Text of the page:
Effectively only the works of others. Even CAFR hasn’t saved us as a body of knowledge that effectively wins even one corps back to the people.
            I’ll hang with John Taylor Gatto, William Binney, Kevin Cole and many others with real credentials who have opened up with Lisa and Richard. I am surprised that most of your following have such little depth of field in their knowledge. Hardly one objection to your hit piece. Talk about sheeple.. Where is their understanding of the Trivium?

            Reply
            • As a primary researcher, I researched a primary document, and copied it word for word. In other words, i told the truth, and even told it from Richard’s own resume that he is well-trained in “spin-selling.” It is a forgone and obvious conclusion that he is not a lawful “whistle-blower” and should not claim the flattering title. The fact that you are trying to diminish my own work and research when I did nothing of the sort to Grove’s research is telling. I am not the subject, fallacy-maker. Jan Irvin has much to say about these two, him and “his love.”

              I am always amazed at how people like you defend what and who they do not know, often defending inanimate objects, and that you have the ability to outright dismiss an official court document as this while claiming my providing it and quoting directly from it is somehow petty or personal.

              Dismiss it at your own peril.

              Reply
              • Call yourself what you want.
                It’s your choice.
                My peril can be summed up simply but it will remain complicated as will yours. The perfect ‘whistle blower’ has yet to be found but I’ll wager that many of them don’t share your disregard and disrespect of Lisa or Richard.
                Legal settings is no place to go looking to find scurrilous arguments these days about anyone who tries to out the corruption of people in corporate towers. The system is debauched from top to bottom. If your not careful to stay out of it those wicked bastards will consume you as another tasty morsel.
                Jan Irvin is often in search of primary citations but when it comes to egoism for both Richard and him, they are text book.
                Jan’s work on Allegro is super, his work with Utter is strange as Utter dabbles in the dark. His hatred of Huxley’s is pointless and he has yet to do some solid work on Richard Alan Miller in tying up many loose ends on those ‘blue sky’ (Miller says) days which turned very dark.
                Be that as it may Jan does not have an eidetic memory or photographic memory nor is a genius. Richard isn’t either but is more resourceful in finding talent that is.
                When ego drives the conversation there is a train wreck and Jan is the weakest of the 2 characters, suffice to say I don’t stand Jan over Richard while both should be more of something they don’t seem to be able to illustrate easily; empathy.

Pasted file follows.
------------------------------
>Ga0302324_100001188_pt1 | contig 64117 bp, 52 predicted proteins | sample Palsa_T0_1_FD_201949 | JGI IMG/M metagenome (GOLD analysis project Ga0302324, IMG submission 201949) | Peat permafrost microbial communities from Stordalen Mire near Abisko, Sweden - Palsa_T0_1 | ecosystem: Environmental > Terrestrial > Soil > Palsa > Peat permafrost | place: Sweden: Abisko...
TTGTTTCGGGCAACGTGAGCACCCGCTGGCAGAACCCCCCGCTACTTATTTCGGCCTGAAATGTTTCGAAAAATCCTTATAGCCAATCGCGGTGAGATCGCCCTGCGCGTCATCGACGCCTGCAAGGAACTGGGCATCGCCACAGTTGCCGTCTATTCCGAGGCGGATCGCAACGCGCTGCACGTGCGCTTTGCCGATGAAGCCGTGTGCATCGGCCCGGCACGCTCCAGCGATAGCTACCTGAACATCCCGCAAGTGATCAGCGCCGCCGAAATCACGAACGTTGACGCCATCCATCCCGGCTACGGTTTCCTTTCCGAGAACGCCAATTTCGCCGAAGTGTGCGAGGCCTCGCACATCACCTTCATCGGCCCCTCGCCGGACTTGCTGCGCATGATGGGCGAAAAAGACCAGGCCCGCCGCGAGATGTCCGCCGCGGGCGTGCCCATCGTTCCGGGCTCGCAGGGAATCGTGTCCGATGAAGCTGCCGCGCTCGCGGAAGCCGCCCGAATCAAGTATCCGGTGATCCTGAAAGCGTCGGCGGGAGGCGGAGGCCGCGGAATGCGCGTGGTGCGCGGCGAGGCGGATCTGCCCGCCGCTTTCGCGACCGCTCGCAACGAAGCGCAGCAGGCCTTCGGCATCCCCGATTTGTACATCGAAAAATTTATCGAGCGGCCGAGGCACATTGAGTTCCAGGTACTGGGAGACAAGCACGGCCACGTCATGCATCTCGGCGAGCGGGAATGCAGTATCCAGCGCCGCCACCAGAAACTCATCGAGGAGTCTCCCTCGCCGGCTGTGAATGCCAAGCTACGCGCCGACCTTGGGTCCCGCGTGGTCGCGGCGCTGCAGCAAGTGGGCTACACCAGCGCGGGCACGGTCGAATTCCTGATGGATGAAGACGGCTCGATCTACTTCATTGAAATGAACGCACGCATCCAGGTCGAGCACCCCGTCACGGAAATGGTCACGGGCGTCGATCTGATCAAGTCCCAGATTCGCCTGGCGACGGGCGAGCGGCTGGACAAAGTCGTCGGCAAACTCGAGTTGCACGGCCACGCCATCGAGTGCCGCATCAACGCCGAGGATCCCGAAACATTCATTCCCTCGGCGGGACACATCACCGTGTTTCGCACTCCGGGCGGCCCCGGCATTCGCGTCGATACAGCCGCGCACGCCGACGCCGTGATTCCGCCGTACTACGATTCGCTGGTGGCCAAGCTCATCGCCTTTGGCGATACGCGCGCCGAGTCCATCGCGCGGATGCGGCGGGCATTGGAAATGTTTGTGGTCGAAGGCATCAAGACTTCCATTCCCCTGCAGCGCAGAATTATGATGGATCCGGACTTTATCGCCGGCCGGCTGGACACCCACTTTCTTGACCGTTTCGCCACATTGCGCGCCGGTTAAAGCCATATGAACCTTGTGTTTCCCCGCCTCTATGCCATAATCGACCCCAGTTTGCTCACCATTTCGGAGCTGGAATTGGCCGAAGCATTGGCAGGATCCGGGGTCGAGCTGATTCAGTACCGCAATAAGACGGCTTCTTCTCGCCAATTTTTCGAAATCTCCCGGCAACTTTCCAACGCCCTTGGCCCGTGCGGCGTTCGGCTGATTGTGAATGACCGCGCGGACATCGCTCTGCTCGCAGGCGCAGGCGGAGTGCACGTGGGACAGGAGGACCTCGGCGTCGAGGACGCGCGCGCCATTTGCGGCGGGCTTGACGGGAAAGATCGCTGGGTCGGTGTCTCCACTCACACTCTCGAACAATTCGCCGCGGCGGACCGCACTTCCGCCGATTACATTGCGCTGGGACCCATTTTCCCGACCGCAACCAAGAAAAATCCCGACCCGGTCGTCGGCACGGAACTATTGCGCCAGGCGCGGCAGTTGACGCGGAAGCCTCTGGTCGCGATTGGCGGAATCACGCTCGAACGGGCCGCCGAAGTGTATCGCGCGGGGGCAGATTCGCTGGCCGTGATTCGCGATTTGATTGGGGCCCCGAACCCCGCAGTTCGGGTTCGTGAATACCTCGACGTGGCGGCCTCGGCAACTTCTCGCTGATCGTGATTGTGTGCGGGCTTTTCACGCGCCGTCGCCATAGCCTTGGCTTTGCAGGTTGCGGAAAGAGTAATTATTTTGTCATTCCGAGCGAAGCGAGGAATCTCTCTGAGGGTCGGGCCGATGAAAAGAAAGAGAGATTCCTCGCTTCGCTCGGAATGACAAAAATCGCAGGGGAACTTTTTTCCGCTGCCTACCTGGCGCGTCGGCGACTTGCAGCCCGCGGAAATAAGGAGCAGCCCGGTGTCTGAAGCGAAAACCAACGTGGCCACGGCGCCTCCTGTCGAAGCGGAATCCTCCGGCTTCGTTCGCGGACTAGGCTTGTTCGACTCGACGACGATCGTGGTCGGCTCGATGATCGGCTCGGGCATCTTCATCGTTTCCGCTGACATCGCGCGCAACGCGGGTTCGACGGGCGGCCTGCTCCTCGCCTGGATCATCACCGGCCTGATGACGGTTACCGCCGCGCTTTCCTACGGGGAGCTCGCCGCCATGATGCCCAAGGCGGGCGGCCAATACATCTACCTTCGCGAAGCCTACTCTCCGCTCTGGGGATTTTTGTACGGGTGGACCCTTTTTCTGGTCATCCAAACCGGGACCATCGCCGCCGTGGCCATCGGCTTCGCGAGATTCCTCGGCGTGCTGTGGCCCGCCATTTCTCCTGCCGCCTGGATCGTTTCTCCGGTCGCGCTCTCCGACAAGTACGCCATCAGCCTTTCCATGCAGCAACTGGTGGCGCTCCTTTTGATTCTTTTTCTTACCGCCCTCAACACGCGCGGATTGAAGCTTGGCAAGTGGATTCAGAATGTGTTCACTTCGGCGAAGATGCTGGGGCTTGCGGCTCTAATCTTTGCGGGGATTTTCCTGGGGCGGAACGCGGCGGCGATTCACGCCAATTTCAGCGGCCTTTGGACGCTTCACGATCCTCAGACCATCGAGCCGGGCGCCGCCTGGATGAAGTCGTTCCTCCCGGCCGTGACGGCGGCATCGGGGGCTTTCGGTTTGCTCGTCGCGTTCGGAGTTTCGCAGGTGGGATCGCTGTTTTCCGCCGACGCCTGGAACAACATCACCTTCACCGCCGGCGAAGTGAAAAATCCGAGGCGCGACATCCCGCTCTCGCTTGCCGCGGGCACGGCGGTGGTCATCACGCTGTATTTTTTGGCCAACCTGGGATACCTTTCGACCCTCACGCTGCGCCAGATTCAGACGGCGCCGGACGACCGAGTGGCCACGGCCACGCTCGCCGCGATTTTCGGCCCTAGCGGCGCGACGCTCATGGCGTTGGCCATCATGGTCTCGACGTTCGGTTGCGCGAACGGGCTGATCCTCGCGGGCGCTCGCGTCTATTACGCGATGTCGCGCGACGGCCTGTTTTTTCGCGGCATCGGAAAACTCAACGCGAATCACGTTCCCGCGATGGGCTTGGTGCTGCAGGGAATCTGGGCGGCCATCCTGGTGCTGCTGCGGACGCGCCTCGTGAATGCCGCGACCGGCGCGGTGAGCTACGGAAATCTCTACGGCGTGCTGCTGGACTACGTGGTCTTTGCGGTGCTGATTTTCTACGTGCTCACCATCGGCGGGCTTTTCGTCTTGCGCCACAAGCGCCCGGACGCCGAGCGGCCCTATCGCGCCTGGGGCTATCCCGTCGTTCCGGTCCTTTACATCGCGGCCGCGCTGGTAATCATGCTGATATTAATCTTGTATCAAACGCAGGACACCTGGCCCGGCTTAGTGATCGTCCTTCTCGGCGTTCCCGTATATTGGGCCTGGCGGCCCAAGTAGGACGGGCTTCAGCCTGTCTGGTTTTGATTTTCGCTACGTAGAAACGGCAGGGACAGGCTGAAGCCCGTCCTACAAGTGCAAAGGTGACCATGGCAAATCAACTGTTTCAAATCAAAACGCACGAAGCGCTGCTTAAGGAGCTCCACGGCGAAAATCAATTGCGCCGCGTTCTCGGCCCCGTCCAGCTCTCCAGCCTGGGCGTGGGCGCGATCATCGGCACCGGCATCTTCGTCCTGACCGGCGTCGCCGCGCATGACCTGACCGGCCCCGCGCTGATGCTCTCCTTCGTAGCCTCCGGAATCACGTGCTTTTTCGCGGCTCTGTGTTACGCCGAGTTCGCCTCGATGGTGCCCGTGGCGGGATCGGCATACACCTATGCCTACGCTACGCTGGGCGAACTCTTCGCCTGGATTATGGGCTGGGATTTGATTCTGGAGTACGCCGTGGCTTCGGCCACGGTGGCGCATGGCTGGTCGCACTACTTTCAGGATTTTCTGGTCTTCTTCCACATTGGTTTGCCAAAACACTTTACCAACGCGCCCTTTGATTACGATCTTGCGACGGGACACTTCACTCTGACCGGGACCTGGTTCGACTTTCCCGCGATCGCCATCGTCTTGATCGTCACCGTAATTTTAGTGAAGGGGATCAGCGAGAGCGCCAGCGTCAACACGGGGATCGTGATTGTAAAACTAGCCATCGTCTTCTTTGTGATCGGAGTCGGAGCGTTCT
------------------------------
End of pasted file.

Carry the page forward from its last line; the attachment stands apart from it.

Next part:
Empathy for whistle blowers of a high or low stature as they are on one side of the river while the enemies of free man want both banks without responsibilities to honour.
                My quibble with you is over but good luck with rest of the journey.

                Reply
  10. Kitty

     /  July 21, 2015

    Yes, I was wondering about him too. His podcasts, etc. don’t pass the Hitler test. Controlled opposition.

    Reply
  11. Raul

     /  July 21, 2015

    This really bums me out…

    There is no alternative media podcast I look forward to more than Peace Revolution which I have gotten so much from. However after reading everything here, things do not look good for the integrity of Mr. Grove.

    I kept hoping, while reading the decision, that there would be omissions and white washings by the court or EMC to protect my vision of this man, but what stuck out to me throughout the entire document was the complete lack of any mention of the software backdoor; what I thought was the sole object of his whistle blower claims. And when it finally showed up, it was barely an afterthought.

    Very disappointed.

    Thank you, Clint, for the work you do. It is good to ‘kill’ our heroes now and again, if for no other reason than to remind us that men are flawed and we should have no heroes.

    I certainly look forward to Mr. Groves response, however owning up to it after the fact is easy. He should have been honest from the beginning.

    I will continue to listen to Peace Revolution, but I will keep this in mind as I do.

    Trust but verify.

    Thanks again, Clint.

    Reply
  12. jay

     /  July 26, 2015

    Is this page for real?

    Reply
  13. I’m not surprised. Someone I know told me Richard Grove was/ is a slick operator. This was years ago, after this guy had several dealings with Grove in an attempt to interview him. Of course, I found this out after I spent $70 to gain access to Tragedy & Hope. However, Grove led me to you and the CAFR scam.